Dating is a topic that comes up often in 12 step meetings, and the response is usually this:
Don’t date — at least not for a while.
Could it really be that cut and dry, though? Recovery never truly “ends,” yet most people can’t just stay single forever. Exactly how long should you wait to start dating again?
Generally, it’s recommended that you wait at least three to four months after treatment to attempt a romantic relationship, but it really comes down to the individual and their progress. Some people need longer to become emotionally stable again; only then might they be ready. Knowing when that time has come is trickier than it sounds, because a big part of recovery, along with all the difficulties, is experiencing dramatic boosts in confidence – sometimes too dramatic — toward the end. That cockiness is what leads so many people back to the bars, the casino, or the dating scene–and then back into the addiction cycle.
Relationships and Relapse
Relationships cause emotional turmoil even for regular people; even the good emotions can be too much for someone trying to stay calm and collected, though the biggest threat is, of course, the fighting. For recovering addicts trying to avoid relapse, relationships are like minefields. No matter how safe they seem–explosions happen. Before an addict jumps into a relationship, they should run the idea by their sponsor, their therapist, or someone else involved in their treatment aftercare. Hear them out, no matter how much it hurts. An outside voice is important to have. A failed relationship or broken heart could be a major relapse trigger.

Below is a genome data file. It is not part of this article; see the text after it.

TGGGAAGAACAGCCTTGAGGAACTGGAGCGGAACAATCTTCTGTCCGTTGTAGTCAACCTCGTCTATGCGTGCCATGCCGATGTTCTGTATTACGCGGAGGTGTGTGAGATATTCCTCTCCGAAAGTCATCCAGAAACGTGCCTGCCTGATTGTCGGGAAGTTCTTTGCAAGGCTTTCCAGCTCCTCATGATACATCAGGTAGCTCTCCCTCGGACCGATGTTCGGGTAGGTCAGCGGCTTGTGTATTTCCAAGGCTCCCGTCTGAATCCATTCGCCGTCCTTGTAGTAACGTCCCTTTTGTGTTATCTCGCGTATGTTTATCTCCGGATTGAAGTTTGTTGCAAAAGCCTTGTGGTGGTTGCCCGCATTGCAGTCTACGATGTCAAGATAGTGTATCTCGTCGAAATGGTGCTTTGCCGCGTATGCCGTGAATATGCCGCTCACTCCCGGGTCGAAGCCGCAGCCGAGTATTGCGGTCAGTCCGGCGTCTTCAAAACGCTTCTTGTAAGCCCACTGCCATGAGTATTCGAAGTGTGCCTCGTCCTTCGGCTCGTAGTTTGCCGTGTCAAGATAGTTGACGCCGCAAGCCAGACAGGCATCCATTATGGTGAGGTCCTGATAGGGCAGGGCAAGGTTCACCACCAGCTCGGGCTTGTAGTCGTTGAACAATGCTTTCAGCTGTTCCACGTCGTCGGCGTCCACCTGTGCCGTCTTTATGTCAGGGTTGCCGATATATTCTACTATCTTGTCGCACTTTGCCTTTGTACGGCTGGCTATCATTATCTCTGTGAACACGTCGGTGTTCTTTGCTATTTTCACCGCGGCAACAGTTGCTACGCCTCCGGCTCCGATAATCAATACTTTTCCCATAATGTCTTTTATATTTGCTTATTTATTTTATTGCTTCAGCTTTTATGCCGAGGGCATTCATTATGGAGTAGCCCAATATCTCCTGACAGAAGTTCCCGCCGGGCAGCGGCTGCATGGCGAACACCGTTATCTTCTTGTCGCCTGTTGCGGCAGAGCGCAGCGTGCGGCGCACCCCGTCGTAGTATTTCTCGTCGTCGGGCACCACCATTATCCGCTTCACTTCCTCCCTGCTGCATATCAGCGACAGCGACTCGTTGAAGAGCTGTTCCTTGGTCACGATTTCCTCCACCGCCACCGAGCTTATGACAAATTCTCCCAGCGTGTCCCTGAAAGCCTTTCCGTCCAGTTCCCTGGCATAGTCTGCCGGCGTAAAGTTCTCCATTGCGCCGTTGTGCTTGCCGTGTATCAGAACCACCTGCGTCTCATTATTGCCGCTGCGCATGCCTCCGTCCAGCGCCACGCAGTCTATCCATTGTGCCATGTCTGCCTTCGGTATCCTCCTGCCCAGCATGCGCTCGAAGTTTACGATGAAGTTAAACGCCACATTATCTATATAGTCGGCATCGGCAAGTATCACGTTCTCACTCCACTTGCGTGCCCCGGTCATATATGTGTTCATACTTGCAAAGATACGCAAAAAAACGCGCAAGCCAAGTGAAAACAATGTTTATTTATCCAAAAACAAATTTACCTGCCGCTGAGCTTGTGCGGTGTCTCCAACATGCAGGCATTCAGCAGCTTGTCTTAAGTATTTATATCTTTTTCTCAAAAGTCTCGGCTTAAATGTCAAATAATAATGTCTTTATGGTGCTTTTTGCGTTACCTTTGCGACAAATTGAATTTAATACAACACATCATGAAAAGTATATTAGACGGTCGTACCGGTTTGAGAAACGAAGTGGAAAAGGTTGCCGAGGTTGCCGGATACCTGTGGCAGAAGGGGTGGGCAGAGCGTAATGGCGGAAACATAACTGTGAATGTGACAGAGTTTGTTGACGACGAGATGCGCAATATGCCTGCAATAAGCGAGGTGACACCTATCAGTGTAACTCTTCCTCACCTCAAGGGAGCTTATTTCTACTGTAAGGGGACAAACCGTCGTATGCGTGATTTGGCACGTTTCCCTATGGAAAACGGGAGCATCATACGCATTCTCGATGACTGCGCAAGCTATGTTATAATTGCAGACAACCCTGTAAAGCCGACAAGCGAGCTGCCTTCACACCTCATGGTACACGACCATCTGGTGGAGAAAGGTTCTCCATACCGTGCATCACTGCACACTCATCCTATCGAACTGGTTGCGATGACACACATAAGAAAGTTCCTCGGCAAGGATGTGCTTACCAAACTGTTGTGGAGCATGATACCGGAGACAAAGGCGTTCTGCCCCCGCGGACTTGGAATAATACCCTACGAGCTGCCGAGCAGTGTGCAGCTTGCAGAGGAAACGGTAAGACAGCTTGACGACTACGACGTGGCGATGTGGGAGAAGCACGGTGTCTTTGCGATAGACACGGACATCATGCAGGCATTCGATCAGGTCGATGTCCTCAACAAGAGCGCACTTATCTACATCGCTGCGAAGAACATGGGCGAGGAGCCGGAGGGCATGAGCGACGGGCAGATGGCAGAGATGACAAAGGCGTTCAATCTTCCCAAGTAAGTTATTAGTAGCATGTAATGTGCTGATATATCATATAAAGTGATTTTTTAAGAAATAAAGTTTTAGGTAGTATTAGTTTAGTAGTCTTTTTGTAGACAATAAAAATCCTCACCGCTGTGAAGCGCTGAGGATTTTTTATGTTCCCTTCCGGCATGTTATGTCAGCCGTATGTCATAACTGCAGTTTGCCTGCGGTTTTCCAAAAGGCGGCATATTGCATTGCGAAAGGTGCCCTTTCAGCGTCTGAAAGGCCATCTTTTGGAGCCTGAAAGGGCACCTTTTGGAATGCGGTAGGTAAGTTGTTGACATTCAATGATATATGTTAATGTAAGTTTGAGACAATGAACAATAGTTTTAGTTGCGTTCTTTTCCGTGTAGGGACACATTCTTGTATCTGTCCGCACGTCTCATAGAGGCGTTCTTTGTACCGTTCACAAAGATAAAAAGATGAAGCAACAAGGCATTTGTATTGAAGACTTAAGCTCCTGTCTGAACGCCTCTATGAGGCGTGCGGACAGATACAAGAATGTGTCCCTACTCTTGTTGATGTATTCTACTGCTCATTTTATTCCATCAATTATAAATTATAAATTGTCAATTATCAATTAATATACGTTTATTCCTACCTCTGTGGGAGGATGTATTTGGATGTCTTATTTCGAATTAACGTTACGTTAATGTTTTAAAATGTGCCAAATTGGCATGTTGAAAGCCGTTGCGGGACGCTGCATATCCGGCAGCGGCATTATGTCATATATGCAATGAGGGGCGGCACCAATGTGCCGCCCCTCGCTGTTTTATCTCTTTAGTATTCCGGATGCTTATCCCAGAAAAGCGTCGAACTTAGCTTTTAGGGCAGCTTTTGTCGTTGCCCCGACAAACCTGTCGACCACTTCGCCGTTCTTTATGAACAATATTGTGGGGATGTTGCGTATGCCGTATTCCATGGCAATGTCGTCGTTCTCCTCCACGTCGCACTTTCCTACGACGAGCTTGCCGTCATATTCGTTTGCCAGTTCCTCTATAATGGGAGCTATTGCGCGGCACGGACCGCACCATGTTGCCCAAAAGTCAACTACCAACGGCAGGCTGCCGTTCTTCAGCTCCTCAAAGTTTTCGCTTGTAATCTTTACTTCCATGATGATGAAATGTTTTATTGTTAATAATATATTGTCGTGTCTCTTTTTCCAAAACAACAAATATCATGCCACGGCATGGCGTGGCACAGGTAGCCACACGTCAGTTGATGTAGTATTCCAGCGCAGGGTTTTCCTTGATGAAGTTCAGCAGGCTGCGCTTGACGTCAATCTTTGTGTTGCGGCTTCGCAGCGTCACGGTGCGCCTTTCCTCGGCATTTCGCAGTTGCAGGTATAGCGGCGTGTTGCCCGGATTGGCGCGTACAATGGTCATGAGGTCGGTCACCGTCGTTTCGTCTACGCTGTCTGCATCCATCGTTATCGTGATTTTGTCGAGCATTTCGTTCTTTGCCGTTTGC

Relationships and Compromise
The addict may not be an active user anymore, but they’ll always be in recovery, which means the condition isn’t just some dark event from the past that needn’t be mentioned; it’s ongoing. If a recovering addict decides to go ahead and date–whether they’re ready or not–it’s essential that the partner understands the territory, and that both partners share the same top priority: sobriety.
That could be a big sacrifice for the non-addict, and it doesn’t always work out. Sometimes painful decisions must be made. If the partner won’t stop drinking or smoking, or there’s too much bickering going on–the relationship must end.
Relationships and Healing
If an addict relapses while in a relationship, it doesn’t necessarily mean he should break up with his partner or that it was the relationship’s fault. A relapse doesn’t necessarily mean someone wasn’t ready for normal life (jobs, children, relationships, etc). Recovery is a bumpy road; slips happen. Many addicts swerve into full-blown relapse and land themselves back at square one; others, however, manage to regain control. If someone vows to stay sober despite these setbacks, and the partner wants to stick around and continue to help, there’s no need to object. In fact, the emotional support can serve as a useful tool. Remember, though, that just because you’re clean and sober and happy doesn’t mean your partner has a responsibility to date you forever. Never hold your condition against someone. At the end of the day, you want someone whom you make happy, not a co-dependent partner whose perception of happiness revolves around yours.
Ready to get your life back by seeking recovery from addiction?
Contact Sustain Recovery today to learn about your treatment and aftercare options.